A Collection on Law and Magic

New publication: Law and Magic: A Collection of Essays (Christine A. Corcos, ed., Durham: Carolina Academic Press, 2010). This collection of 24 essays explores the very rich ways in which the rule of law and the practice of magic enrich and inform each other. The authors bring both a U.S. and a comparative law perspective while examining areas such as law and religion, criminal law, intellectual property law, the law of evidence, and animal rights. Topics include alchemy in fifteenth-century England, a discussion of how a courtroom is like a magic show, stage hypnotism and the law, Scottish witchcraft trials in the eighteenth century, the question of whether stage magicians can look to intellectual property to protect their rights, tarot card readings and the First Amendment, and an analysis of whether a magician can be qualified as an expert witness under the Federal Rules of Evidence.

January 12, 2010


Palma Strand, Creighton University School of Law, has published "Law as Story: A Civic Concept of Law," at 18 Southern California Interdisciplinary Law Journal 603 (2009). Here is the abstract.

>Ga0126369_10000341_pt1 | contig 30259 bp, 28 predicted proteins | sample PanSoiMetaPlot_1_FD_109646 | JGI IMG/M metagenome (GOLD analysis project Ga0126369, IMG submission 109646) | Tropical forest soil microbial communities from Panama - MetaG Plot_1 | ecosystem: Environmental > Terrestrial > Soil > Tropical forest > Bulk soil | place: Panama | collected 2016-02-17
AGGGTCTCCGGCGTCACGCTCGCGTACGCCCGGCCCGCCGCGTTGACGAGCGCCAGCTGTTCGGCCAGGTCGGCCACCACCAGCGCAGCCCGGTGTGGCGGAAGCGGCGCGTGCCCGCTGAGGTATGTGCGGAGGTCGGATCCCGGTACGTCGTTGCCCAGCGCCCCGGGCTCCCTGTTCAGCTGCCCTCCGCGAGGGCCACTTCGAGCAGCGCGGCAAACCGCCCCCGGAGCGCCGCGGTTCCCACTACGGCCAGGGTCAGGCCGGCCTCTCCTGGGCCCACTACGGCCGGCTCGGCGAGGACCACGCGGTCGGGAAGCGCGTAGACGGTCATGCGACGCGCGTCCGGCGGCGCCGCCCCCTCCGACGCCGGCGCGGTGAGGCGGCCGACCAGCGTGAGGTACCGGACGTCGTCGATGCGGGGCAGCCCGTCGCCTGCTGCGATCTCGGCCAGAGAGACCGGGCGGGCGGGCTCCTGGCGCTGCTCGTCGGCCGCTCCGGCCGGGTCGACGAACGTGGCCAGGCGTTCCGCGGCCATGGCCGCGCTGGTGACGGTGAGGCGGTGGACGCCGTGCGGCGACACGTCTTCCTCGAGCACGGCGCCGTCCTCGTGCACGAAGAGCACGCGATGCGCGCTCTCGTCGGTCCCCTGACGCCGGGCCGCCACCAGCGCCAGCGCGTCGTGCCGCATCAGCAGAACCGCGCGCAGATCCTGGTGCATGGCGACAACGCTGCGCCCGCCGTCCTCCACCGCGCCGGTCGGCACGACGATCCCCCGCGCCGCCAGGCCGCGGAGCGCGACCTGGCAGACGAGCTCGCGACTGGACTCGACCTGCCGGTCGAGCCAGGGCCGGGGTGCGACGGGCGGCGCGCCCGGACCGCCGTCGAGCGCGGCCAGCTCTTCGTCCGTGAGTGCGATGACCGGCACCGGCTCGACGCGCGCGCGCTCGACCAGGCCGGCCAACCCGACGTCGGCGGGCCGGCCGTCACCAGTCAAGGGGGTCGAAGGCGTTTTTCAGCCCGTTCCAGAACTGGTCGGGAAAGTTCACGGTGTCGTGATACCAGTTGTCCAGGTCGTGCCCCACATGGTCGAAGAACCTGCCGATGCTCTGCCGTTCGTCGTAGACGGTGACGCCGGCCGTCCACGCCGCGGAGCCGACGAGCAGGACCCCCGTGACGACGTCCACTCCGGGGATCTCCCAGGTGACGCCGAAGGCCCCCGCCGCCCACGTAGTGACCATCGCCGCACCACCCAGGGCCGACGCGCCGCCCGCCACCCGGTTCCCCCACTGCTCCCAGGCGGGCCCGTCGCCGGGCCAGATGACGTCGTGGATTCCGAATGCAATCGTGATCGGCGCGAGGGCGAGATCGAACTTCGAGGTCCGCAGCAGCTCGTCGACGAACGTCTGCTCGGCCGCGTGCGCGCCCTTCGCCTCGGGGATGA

This article introduces a social constructionist civic concept of law, which emphasizes the story nature of law and the fact that as a complex social system law emerges from and is grounded in collaborative communications among citizens. In this view, if the law-story reflects the stories of a broad range of those for whom it purports to speak and acknowledges their agency in enacting it, it is more likely to be embraced by that community.

In applying the law-as-story complex social system approach to law to the doctrinal issue of political gerrymandering, the article explores the concept of voice - individuals making meaningful contributions to the law-story. In applying the approach to the doctrinal issue of race-based K-12 educational initiatives, the article illuminates the idea of resonance, the complement of voice, which captures the process of the law-story coming back to the individuals within a community.

Download the article from SSRN at the link.

January 6, 2010

January 4, 2010

Legal Language and Its Meaning

Andrei Marmor, USC Gould School of Law, has published "Can the Law Imply More than it Says? On Some Pragmatic Aspects of Strategic Speech," as USC Law Legal Studies Paper No. 09-43. Here is the abstract.